Re: OT hominids
|From:||Paul Bennett <paul-bennett@...>|
|Date:||Sunday, January 1, 2006, 20:25|
On Sun, 01 Jan 2006 14:52:15 -0500, Herman Miller <hmiller@...> wrote:
> I think that in order to qualify as a language comparable to "natural"
> human languages, at the very minimum you need to have words that express
> what one thing is doing with another thing -- transitive verbs. You also
> need some way of naming new things by combining existing elements
> ("phonemes" or their equivalent) in new combinations, and to be able to
> talk about events remote in time and space.
> It would be interesting if dolphins or some other kind of social animals
> had a communication system with this sort of expressive potential (I
> wouldn't rule out the possibility just yet), but as far as I know this
> set of features is unique to human language.
Unique to human language, but not to humans. Chimps and Gorillas have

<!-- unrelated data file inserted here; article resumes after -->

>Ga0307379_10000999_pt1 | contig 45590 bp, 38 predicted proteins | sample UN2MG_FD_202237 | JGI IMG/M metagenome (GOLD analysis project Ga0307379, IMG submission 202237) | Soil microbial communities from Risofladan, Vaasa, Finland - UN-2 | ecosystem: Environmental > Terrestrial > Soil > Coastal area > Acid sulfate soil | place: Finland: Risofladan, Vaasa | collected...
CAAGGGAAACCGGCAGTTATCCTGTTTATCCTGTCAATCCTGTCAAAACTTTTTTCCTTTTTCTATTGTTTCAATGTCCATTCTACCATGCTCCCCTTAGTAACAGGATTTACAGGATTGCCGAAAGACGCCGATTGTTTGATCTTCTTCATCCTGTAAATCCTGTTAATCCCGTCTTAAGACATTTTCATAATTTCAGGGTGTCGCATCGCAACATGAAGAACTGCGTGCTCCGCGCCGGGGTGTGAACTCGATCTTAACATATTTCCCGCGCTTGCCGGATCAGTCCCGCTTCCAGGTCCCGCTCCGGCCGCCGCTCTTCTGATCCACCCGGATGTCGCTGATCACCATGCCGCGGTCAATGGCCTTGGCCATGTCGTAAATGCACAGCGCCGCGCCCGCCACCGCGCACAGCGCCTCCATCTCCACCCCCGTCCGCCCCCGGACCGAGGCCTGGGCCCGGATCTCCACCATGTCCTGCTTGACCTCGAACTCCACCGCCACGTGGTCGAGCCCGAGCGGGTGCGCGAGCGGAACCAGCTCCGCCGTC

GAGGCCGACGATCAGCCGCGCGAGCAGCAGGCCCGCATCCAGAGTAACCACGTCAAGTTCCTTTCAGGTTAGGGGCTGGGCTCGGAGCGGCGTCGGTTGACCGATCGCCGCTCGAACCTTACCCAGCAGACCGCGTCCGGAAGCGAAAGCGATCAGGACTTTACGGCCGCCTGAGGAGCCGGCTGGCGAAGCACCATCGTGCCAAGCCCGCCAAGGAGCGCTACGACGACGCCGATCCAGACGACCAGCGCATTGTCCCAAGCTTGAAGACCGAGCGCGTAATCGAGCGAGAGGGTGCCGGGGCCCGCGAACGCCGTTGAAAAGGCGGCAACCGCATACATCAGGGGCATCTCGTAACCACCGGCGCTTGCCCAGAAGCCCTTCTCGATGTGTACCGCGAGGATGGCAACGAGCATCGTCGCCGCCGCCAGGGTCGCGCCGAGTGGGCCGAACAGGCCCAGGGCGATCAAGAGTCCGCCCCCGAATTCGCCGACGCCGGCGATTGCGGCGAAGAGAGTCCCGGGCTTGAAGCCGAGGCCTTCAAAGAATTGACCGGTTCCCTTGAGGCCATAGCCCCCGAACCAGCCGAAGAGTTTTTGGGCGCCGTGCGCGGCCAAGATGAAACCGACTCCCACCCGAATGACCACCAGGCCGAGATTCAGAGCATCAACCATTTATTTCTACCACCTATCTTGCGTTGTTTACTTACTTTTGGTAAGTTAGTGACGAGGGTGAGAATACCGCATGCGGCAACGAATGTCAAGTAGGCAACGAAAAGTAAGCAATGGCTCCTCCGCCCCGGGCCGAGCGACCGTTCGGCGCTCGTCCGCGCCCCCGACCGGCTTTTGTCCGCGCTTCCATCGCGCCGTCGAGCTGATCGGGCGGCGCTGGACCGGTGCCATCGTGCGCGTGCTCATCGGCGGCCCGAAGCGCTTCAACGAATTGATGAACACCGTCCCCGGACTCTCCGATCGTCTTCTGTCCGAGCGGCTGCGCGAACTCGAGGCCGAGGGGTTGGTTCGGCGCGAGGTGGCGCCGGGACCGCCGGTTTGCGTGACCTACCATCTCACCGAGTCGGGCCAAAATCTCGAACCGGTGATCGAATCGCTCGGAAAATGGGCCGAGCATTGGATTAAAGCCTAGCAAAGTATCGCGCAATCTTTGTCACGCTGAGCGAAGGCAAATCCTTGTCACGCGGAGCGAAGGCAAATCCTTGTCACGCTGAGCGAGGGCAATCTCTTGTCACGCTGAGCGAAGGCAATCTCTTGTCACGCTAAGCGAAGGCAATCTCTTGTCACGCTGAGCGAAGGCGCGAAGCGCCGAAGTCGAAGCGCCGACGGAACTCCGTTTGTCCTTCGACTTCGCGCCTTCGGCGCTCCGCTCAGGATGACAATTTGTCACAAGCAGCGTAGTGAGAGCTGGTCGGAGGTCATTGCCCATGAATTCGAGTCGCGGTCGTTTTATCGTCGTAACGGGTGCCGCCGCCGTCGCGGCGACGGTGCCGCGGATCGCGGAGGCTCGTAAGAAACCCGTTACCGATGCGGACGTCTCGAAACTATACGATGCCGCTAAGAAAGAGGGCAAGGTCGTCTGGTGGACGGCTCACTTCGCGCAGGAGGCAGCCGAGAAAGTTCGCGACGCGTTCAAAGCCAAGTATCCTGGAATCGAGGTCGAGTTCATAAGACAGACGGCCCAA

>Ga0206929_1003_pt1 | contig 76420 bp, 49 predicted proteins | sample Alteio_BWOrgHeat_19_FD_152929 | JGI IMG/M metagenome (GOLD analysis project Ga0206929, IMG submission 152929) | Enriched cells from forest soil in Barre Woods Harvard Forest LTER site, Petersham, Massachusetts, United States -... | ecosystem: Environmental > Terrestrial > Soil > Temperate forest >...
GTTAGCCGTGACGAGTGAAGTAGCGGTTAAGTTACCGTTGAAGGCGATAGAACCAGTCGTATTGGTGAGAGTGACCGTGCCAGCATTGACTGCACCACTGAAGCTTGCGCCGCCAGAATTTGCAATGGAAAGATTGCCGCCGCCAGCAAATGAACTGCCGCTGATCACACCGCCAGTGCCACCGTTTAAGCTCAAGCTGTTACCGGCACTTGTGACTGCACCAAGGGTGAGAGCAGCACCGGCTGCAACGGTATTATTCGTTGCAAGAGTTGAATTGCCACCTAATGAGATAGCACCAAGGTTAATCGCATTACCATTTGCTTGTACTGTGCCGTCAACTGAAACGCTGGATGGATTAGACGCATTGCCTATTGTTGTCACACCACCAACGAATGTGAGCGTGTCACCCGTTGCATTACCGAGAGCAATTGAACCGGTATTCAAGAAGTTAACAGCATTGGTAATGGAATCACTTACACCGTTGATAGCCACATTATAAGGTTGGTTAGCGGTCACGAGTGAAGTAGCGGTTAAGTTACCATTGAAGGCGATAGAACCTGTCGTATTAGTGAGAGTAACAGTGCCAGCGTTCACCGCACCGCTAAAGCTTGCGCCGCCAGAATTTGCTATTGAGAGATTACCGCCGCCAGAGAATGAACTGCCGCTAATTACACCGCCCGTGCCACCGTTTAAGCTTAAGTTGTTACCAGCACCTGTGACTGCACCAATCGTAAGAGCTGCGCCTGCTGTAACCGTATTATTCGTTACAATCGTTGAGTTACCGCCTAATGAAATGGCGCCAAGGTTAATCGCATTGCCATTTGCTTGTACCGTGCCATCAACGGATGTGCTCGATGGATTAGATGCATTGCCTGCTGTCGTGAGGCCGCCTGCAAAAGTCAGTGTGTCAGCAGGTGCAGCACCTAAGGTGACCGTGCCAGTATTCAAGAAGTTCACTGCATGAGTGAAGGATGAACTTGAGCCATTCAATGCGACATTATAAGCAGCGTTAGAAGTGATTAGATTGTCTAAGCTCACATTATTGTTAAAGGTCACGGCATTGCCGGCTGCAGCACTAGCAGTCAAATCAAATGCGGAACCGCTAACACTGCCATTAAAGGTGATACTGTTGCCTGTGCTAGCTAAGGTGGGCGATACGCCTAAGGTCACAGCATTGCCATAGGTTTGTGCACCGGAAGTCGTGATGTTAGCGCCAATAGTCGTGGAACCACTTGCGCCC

enough language facility to learn sign language. I think they have
demonstrated an understanding of simple tenses, and have certainly shown
the ability to coin new words. The example that springs to mind is the
famous Koko, who spontaneously signed "water bird" when asked to identify
a picture of a duck, having never been taught the sign for "duck".
Also of note are the Chimps at the CHCI in Washington. A set of "first
generation" chimps were taught sign language, and they independently
taught the "second generation", without being instructed to do so.
> The ability to talk about future or potential events seems to be an
> especially useful one.
I agree. I think the future tense, and possibly the subjunctive, are forms
that make language about more than just describing the world around you.